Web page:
Commonwealth v. Monsanto Co.

Citation269 A.3d 623
Decision Date30 December 2021
Docket Number668 M.D. 2020
Parties COMMONWEALTH of Pennsylvania, acting by the Commonwealth of Pennsylvania Department of Environmental Protection and the Commonwealth of Pennsylvania Department of Conservation and Natural Resources, and the Pennsylvania Fish and Boat Commission, and the Pennsylvania Game Commission, Plaintiffs v. MONSANTO CO., Solutia Inc., and Pharmacia LLC, Defendants
CourtPennsylvania Commonwealth Court

Kyle J. McGee and Viola Vetter, Wilmington, DE, for Plaintiff Department of Environmental Protection.

Kim Kocher, Philadelphia, for Defendants.

BEFORE: HONORABLE P. KEVIN BROBSON, President Judge, HONORABLE RENÉE COHN JUBELIRER, Judge, HONORABLE PATRICIA A. McCULLOUGH, Judge, HONORABLE ANNE E. COVEY, Judge, HONORABLE MICHAEL H. WOJCIK, Judge, HONORABLE CHRISTINE FIZZANO CANNON, Judge, HONORABLE J. ANDREW CROMPTON, Judge

OPINION BY JUDGE COVEY

Before this Court are Monsanto Co.’s (Monsanto), Solutia Inc.’s (Solutia), and Pharmacia LLC's (Pharmacia) (collectively, Defendants) Preliminary Objections (POs) to the First Amended Complaint (Complaint) filed by the Commonwealth of Pennsylvania (Commonwealth), acting by and through the Commonwealth's Department of Environmental Protection (DEP), Department of Conservation and Natural Resources (DCNR), Fish and Boat Commission (FBC), and Game Commission (GC) (collectively, Plaintiffs), filed in this Court's original jurisdiction. After review, this Court sustains the POs in part and overrules them in part.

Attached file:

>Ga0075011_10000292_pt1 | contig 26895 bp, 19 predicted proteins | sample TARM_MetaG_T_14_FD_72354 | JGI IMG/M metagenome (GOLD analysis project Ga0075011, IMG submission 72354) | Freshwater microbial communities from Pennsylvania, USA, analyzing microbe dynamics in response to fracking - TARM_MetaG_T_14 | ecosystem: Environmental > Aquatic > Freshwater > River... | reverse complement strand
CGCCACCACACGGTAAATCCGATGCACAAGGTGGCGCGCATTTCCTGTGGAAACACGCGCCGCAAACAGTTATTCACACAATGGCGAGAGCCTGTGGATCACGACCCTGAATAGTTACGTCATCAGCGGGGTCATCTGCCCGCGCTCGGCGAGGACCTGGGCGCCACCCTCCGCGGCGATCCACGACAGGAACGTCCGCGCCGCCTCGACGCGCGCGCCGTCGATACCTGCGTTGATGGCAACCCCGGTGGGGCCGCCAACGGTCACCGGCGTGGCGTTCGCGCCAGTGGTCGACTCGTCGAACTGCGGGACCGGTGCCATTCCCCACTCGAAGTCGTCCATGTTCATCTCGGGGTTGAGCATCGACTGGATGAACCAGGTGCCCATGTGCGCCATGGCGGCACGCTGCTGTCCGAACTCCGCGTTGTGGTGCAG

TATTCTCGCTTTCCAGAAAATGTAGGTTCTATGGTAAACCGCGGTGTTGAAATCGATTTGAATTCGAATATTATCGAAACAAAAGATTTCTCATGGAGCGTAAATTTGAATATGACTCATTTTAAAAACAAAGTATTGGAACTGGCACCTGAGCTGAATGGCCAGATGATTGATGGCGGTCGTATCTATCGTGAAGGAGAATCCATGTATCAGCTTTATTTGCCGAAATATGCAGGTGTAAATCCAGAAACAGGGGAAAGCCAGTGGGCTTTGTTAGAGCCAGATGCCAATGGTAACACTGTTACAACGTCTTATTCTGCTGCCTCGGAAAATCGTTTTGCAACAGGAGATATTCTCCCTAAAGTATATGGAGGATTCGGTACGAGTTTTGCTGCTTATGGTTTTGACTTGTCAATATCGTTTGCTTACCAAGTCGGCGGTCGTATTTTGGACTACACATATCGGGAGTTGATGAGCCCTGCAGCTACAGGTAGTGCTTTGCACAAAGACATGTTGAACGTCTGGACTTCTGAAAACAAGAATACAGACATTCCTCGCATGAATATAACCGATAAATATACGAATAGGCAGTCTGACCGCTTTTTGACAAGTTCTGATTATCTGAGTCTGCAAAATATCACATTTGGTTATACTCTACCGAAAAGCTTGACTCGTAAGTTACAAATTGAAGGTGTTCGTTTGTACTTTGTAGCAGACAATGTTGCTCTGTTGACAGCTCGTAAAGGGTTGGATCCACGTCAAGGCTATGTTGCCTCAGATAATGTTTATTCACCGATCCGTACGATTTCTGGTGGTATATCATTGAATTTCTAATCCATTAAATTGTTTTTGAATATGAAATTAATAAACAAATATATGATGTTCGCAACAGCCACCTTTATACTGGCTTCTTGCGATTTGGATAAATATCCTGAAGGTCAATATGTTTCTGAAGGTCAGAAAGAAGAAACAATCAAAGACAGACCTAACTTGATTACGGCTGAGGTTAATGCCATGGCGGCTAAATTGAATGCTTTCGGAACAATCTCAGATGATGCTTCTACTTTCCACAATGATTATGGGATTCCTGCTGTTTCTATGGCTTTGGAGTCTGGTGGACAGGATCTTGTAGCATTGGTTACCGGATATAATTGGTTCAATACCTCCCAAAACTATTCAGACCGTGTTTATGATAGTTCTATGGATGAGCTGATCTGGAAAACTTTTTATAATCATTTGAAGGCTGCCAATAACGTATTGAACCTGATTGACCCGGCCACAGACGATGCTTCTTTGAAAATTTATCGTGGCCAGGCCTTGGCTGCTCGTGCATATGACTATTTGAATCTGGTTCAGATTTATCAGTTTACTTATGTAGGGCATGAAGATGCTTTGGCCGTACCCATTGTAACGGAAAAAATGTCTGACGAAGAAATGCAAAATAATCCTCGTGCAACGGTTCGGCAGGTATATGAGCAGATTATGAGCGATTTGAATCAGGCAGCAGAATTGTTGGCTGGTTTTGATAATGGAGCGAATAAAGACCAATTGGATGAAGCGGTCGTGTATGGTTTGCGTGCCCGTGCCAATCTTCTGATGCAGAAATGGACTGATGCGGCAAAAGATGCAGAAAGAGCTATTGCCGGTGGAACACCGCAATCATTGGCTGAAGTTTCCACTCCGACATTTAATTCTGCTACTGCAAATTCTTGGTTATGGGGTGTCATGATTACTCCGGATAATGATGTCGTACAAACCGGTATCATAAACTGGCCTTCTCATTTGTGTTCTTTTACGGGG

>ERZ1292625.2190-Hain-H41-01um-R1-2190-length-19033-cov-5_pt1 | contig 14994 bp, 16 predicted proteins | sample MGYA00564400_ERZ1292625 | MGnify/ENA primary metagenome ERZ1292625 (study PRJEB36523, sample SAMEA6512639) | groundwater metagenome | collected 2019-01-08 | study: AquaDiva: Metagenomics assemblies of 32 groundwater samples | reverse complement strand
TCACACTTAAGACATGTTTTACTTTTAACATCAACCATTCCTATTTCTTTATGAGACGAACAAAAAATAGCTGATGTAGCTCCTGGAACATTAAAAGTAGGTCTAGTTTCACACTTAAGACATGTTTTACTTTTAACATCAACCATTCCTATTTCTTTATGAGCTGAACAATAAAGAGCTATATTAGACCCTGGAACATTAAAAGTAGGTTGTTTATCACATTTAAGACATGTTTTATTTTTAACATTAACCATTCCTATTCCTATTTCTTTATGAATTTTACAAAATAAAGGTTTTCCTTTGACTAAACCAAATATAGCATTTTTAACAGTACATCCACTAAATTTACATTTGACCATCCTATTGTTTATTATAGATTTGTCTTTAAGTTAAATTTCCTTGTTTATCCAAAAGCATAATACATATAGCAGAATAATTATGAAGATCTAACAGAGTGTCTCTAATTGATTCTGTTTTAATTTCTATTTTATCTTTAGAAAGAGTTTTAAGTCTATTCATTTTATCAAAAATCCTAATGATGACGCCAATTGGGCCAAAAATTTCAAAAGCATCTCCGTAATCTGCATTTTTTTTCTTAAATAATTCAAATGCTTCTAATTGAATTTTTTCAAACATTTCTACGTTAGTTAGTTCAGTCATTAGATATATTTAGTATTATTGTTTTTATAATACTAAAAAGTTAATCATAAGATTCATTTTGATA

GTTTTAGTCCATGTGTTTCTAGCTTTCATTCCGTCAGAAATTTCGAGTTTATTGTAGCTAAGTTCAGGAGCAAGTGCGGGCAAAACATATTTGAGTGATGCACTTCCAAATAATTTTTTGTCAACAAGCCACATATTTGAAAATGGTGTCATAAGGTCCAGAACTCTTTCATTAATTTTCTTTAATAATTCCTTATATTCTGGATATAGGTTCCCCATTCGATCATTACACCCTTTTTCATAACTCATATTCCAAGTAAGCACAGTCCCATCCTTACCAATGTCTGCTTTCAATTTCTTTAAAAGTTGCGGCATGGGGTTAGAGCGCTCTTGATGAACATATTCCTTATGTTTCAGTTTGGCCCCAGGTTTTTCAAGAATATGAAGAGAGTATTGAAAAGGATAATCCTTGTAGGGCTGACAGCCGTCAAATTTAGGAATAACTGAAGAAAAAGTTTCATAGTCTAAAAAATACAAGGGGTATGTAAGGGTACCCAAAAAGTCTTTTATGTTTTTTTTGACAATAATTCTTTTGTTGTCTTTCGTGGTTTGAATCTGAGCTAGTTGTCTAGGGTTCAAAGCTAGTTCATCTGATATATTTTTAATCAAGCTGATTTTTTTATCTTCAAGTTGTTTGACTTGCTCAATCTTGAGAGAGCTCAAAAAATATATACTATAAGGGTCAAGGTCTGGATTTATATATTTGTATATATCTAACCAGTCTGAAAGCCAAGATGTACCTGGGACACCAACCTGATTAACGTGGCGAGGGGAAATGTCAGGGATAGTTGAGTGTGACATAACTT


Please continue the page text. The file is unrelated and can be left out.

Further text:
Background1

Solutia and Pharmacia have succeeded to the liabilities of predecessor Monsanto2 which, from 1929 to 1977, manufactured, marketed, sold, and distributed approximately 99% of the polychlorinated biphenyls (PCBs) used in the United States (U.S.) - often under the trade names Aroclor, Pydraul, and Turbinol.3 See Complaint ¶¶ 1, 3-4, 47, Complaint Exs. 14-15. "PCBs are either oily liquids or solids, and are colorless to light yellow[, and t]hey have no known smell or taste." Complaint ¶ 44. PCBs "are toxic and dangerous synthetic[4 ] organic chemical compounds" harmful to human and animal health, and the environment. Complaint ¶¶ 1, 3; see also Complaint ¶ 42, Complaint Exs. 1-13, 16-19. "PCBs do not burn easily, are hydrophobic (i.e., they do not dissolve in water but rather cluster together), and bio-accumulate and bio-magnify in living tissue." Complaint ¶ 48.

Monsanto "acknowledged as early as 1937 that PCBs produce systemic toxic effects upon prolonged exposure." Complaint ¶ 3; see also Complaint Exs. 1-13, 16-19. In the 1950s, Monsanto's medical director declared: "[W]e know Aroclors are toxic[,]" and advised workers not to eat lunch in Monsanto's PCB department. Complaint Ex. 4; see also Complaint ¶ 3, Complaint Ex. 5. Due to PCBs’ proven toxicity and environmental persistence, "production and, with limited exceptions, use of PCBs was prohibited in the [U.S.] in 1979, when the U.S. Environmental Protection Agency ([ ]EPA[ ]) promulgated final regulations banning PCBs under the Toxic Substances Control Act [of 1976] ([ ]TSCA[ ]), enacted by the U.S. Congress in 1976."5 Complaint ¶ 2.